Leningrad’s Legends of Beat
Published: October 23, 2013 (Issue # 1783)
A gala concert called “Rock Beat Leningrad ‘63” will reopen an obscure page of St. Petersburg’s rock and roll history by featuring a number of bands that formed in the 1960s. The man behind the concert is Alexander Petrenko, the founder of the pioneering local band Avangard (Russian for both “avant-garde” and “vanguard”) that came into existence in Leningrad, as St. Petersburg was then known, in 1963 – the same year The Beatles’ debut album “Please Please Me” came out.
The 1960s are a strange and little known period in Russian rock music history. Khrushchev was removed in October 1964 and replaced by Brezhnev, while authoritarian ideology strengthened with the Sinyavsky-Daniel trial in 1965, effectively putting an end to the Khrushchev Thaw, the liberalization started by the dismissed leader following the death of Stalin.
But while censorship became more severe in literature, cinema and visual art, rock – or beat – bands were looked upon as innocent entertainment for youth.
At the time, the Kremlin even supported rock music, according to rock historian Andrei Burlaka, who co-organized the concert. As Soviet baby boomers grew up, the authorities sought ways to occupy young people.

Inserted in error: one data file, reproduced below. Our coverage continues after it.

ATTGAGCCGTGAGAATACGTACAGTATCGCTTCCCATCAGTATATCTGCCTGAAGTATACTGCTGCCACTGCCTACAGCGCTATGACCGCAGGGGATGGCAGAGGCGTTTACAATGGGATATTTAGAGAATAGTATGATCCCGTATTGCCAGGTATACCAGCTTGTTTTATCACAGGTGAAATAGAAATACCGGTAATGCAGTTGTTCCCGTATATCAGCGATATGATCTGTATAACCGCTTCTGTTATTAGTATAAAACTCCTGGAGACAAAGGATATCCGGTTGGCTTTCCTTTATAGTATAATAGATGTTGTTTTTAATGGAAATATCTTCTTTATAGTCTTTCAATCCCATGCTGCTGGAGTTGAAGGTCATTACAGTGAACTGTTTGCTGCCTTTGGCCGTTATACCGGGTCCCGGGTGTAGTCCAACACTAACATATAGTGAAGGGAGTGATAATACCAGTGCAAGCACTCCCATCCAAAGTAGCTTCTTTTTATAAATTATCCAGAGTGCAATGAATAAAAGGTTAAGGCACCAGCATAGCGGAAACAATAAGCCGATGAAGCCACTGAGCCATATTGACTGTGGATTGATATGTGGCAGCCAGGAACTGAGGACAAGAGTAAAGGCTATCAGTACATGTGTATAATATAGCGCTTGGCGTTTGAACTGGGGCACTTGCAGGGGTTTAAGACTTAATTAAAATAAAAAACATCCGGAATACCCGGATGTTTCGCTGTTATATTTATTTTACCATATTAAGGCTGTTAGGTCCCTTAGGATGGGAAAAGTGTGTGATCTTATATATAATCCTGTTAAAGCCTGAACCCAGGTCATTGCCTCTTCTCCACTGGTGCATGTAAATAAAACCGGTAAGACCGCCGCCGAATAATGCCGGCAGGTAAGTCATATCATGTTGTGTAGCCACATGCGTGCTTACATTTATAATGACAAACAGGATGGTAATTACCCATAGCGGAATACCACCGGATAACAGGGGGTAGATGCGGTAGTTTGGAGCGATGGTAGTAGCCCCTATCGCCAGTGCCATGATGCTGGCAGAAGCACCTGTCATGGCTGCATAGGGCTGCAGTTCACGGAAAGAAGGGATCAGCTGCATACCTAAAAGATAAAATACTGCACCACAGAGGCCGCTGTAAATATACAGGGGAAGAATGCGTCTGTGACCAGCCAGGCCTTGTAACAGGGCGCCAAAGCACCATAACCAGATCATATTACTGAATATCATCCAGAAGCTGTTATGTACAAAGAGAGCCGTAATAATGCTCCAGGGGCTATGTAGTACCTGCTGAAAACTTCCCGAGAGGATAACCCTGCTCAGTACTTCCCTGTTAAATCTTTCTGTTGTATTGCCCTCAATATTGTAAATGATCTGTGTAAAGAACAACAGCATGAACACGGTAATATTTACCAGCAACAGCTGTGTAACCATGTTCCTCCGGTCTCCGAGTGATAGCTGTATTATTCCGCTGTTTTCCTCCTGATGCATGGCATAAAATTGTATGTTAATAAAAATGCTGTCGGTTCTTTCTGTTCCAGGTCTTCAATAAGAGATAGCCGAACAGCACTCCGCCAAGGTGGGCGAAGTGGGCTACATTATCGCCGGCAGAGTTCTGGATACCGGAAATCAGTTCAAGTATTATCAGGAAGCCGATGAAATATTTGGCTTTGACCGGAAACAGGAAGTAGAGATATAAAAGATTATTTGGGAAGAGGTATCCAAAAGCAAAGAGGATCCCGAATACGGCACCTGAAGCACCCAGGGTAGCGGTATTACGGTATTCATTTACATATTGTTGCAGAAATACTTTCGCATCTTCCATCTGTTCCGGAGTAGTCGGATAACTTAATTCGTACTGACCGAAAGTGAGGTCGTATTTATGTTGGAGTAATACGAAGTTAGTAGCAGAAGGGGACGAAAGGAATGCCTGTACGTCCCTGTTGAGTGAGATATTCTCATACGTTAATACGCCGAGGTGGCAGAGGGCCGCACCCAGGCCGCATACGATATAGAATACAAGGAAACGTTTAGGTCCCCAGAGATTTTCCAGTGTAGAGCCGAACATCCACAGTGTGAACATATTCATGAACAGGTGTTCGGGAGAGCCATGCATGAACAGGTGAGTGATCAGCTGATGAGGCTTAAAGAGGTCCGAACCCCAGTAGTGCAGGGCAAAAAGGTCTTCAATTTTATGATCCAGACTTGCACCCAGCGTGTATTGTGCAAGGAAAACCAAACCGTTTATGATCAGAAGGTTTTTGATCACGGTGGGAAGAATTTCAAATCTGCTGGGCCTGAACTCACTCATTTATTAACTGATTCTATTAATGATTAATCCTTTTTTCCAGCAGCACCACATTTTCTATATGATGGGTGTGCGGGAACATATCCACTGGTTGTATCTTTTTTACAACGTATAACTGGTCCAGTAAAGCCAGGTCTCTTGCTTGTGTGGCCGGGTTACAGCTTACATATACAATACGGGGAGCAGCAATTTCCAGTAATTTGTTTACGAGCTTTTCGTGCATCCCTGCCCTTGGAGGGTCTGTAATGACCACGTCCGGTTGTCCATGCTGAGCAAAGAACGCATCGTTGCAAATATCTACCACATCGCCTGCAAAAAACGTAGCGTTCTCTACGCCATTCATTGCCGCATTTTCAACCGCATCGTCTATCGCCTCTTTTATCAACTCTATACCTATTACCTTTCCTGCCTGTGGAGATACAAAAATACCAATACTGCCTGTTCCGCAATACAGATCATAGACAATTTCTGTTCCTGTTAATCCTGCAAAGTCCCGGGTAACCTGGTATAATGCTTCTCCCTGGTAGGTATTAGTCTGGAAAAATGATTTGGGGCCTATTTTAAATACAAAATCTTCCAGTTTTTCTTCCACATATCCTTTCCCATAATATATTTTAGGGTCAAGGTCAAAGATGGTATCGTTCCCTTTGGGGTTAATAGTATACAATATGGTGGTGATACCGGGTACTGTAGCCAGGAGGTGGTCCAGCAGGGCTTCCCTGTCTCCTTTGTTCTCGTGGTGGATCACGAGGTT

“In 1965, there was a special governmental decree on youth leisure activities, and a network of youth cafes began to be developed. They usually had a stage and rather cheap prices,” he said.
“For, say, 50 kopeks a man could have some salad and a cutlet, listen to music, dance and meet a girl. This was a purposeful policy on the state’s part. For instance, the Leningrad Metal Plant curated the Evrika café on Prospekt Energetikov, which was on the edge of the city then, because there were collective farm fields beyond. Despite this, it became a fashionable place because the coolest bands played there, and trendy young people from Nevsky Prospekt all went there.”
Apart from Evrika, the most popular youth cafes included Beliye Nochi on Malaya Sadovaya Ulitsa and Rovesnik on Ulitsa Karla Marksa (now Bolshoy Sampsoniyevsky Prospekt). Each such cafe had a youth council that had some funds to book bands, sometimes from other cities.
“There were no restrictions about the repertoire, singing in English was allowed and you could perform whatever you wanted,” Burlaka said.
Other venues available to Leningrad bands from the 1960s were colleges and universities that booked them for parties as well as dozens of clubs that held dance parties outside the city. The concerts in the countryside frequently resulted in fistfights between those who had come from the city and local rowdies. The bands were also occasionally involved in the brawls.
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